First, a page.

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Gang-gang Cockatoo

A male Gang-gang Cockatoo sitting in a Hawthorn tree

Male

A female Gang-gang Cockatoo grasping Hawthorn berries in its left foot

Female

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Scientific Name: Callocephalon fimbriatum

Size: 32 to 37 cm

What does it look like?

The Gang-gang Cockatoo can be identified by its general grey plumage, each feather edged with greyish-white, and its short, square tail. The male has a conspicuous red, curly crest. The common call is a prolonged creaky screech. 

Where is it found?

The Gang-gang Cockatoo is found throughout south-eastern mainland Australia and northern Tasmania, being common in certain areas, but less numerous towards the boundaries of its range. It has an annual migration, moving to higher altitudes in summer.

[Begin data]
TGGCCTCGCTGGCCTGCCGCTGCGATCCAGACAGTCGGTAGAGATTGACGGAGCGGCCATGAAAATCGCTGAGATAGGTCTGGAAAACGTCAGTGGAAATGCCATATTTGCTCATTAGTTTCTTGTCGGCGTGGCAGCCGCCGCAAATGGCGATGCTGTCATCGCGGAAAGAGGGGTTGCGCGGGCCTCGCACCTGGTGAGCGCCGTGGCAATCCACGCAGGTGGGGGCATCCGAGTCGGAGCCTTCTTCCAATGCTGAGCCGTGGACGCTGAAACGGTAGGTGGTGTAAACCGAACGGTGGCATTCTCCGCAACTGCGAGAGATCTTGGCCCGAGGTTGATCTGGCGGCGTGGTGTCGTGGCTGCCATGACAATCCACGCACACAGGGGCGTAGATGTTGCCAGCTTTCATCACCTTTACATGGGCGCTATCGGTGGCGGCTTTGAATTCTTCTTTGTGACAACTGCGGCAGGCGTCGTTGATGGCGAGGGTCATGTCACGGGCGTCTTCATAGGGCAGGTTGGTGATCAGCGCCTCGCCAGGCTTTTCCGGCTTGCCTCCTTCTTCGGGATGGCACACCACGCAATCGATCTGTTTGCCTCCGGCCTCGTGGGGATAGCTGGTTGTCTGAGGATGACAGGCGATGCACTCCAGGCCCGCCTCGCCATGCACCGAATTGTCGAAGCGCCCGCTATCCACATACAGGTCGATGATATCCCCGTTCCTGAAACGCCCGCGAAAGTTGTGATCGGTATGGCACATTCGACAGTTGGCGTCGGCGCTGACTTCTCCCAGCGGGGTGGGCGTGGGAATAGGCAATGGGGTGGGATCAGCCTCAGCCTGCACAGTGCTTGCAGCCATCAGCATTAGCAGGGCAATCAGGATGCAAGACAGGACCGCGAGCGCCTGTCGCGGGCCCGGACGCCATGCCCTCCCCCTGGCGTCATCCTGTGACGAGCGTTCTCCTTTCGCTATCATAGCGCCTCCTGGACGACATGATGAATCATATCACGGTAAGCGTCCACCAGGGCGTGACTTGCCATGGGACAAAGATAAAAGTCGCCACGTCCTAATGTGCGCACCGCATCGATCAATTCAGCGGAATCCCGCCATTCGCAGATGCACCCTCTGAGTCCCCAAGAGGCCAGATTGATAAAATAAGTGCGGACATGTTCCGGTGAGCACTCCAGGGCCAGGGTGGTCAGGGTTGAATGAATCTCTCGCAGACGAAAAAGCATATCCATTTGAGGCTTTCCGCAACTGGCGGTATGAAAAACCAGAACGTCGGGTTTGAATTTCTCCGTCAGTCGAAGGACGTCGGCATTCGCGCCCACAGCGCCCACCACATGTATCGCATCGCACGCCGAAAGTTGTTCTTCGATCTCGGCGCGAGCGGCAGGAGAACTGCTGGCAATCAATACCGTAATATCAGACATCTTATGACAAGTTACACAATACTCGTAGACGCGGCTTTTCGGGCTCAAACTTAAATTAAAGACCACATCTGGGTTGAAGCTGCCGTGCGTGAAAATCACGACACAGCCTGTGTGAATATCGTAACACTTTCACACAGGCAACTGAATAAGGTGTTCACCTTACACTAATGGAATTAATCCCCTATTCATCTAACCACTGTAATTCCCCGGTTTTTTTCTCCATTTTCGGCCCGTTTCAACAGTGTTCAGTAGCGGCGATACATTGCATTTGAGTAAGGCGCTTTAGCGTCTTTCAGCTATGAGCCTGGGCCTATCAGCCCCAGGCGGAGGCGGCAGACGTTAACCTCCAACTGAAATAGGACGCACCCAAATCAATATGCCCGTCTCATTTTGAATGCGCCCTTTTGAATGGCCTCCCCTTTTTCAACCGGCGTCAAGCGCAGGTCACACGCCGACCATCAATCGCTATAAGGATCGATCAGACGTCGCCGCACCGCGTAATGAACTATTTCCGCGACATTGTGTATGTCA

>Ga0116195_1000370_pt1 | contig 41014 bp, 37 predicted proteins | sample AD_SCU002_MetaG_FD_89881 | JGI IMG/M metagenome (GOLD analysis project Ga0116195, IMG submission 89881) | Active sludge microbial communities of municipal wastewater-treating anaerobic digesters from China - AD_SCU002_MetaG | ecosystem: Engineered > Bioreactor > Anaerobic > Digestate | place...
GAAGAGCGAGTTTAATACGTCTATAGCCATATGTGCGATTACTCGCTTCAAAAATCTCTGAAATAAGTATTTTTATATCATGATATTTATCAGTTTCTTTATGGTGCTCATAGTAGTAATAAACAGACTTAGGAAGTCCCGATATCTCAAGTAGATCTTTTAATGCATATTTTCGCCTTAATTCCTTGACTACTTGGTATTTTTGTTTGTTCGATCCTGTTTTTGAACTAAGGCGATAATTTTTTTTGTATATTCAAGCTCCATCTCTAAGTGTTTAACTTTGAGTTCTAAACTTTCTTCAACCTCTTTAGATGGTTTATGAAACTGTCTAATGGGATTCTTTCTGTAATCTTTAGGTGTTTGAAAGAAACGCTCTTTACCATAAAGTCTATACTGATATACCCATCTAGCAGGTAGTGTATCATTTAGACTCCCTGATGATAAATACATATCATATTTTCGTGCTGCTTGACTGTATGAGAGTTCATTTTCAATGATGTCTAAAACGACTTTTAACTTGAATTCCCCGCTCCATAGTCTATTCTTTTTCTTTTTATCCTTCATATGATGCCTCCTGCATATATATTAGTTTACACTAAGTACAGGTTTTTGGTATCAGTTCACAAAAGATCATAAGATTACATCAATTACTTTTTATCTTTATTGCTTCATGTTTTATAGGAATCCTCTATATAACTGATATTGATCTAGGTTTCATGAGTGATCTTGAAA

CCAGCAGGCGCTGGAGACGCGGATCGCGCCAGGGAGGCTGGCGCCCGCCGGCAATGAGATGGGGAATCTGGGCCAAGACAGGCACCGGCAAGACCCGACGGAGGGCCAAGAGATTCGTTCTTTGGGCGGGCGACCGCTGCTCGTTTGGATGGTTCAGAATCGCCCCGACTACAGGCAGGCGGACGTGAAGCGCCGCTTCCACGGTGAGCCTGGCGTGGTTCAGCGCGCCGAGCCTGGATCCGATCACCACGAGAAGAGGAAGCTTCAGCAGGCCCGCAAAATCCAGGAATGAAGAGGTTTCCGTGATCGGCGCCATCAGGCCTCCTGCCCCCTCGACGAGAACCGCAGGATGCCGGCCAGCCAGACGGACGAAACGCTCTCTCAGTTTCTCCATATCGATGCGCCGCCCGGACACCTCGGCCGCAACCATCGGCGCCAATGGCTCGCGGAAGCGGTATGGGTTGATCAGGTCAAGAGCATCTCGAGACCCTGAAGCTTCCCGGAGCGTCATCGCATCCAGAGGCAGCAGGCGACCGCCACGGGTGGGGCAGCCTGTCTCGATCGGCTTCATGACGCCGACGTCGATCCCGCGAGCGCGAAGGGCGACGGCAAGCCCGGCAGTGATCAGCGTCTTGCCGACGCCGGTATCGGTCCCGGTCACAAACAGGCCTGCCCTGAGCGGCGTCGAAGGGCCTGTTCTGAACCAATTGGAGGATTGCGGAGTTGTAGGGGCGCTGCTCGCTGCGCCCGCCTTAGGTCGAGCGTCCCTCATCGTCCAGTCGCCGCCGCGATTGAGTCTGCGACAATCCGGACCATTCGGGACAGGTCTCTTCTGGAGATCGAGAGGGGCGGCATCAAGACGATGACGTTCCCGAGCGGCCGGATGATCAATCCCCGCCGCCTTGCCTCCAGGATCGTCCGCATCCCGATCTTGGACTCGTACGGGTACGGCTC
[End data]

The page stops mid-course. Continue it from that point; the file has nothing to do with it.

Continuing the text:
What are its habitats & habits?

It inhabits the eucalypt forests, where it is almost completely arboreal, venturing to the ground only to drink or to pick up fallen food. It is easily overlooked when feeding.  Interesting fact: The state bird emblem of the ACT. 

Interesting facts

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Front cover of Australia's Birdwatching Megaspots book showing a picture of an Eastern Spinebill

This species features in my book Australia’s Birdwatching Megaspots

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